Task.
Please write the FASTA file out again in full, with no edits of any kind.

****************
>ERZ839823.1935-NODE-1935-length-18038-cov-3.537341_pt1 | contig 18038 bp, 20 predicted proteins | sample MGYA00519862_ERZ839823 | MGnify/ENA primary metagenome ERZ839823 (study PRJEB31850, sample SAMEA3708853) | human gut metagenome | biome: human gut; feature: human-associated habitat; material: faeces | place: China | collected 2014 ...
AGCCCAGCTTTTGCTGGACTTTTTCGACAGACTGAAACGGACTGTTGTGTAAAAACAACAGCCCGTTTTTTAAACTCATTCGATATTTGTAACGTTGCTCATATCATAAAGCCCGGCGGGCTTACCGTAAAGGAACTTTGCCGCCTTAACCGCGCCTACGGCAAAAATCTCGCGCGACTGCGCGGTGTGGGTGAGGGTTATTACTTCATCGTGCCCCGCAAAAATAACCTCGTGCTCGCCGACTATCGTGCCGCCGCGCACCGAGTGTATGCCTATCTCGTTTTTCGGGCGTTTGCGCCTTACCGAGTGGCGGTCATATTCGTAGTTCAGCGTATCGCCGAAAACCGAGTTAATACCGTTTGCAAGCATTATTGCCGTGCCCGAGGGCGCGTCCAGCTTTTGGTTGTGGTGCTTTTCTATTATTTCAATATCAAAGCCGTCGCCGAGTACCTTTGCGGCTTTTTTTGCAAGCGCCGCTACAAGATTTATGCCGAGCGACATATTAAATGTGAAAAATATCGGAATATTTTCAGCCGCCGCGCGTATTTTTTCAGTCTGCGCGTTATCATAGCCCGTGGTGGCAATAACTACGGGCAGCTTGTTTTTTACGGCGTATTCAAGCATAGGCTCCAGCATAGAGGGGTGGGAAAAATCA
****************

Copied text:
>ERZ839823.1935-NODE-1935-length-18038-cov-3.537341_pt1 | contig 18038 bp, 20 predicted proteins | sample MGYA00519862_ERZ839823 | MGnify/ENA primary metagenome ERZ839823 (study PRJEB31850, sample SAMEA3708853) | human gut metagenome | biome: human gut; feature: human-associated habitat; material: faeces | place: China | collected 2014 ...
AGCCCAGCTTTTGCTGGACTTTTTCGACAGACTGAAACGGACTGTTGTGTAAAAACAACAGCCCGTTTTTTAAACTCATTCGATATTTGTAACGTTGCTCATATCATAAAGCCCGGCGGGCTTACCGTAAAGGAACTTTGCCGCCTTAACCGCGCCTACGGCAAAAATCTCGCGCGACTGCGCGGTGTGGGTGAGGGTTATTACTTCATCGTGCCCCGCAAAAATAACCTCGTGCTCGCCGACTATCGTGCCGCCGCGCACCGAGTGTATGCCTATCTCGTTTTTCGGGCGTTTGCGCCTTACCGAGTGGCGGTCATATTCGTAGTTCAGCGTATCGCCGAAAACCGAGTTAATACCGTTTGCAAGCATTATTGCCGTGCCCGAGGGCGCGTCCAGCTTTTGGTTGTGGTGCTTTTCTATTATTTCAATATCAAAGCCGTCGCCGAGTACCTTTGCGGCTTTTTTTGCAAGCGCCGCTACAAGATTTATGCCGAGCGACATATTAAATGTGAAAAATATCGGAATATTTTCAGCCGCCGCGCGTATTTTTTCAGTCTGCGCGTTATCATAGCCCGTGGTGGCAATAACTACGGGCAGCTTGTTTTTTACGGCGTATTCAAGCATAGGCTCCAGCATAGAGGGGTGGGAAAAATCA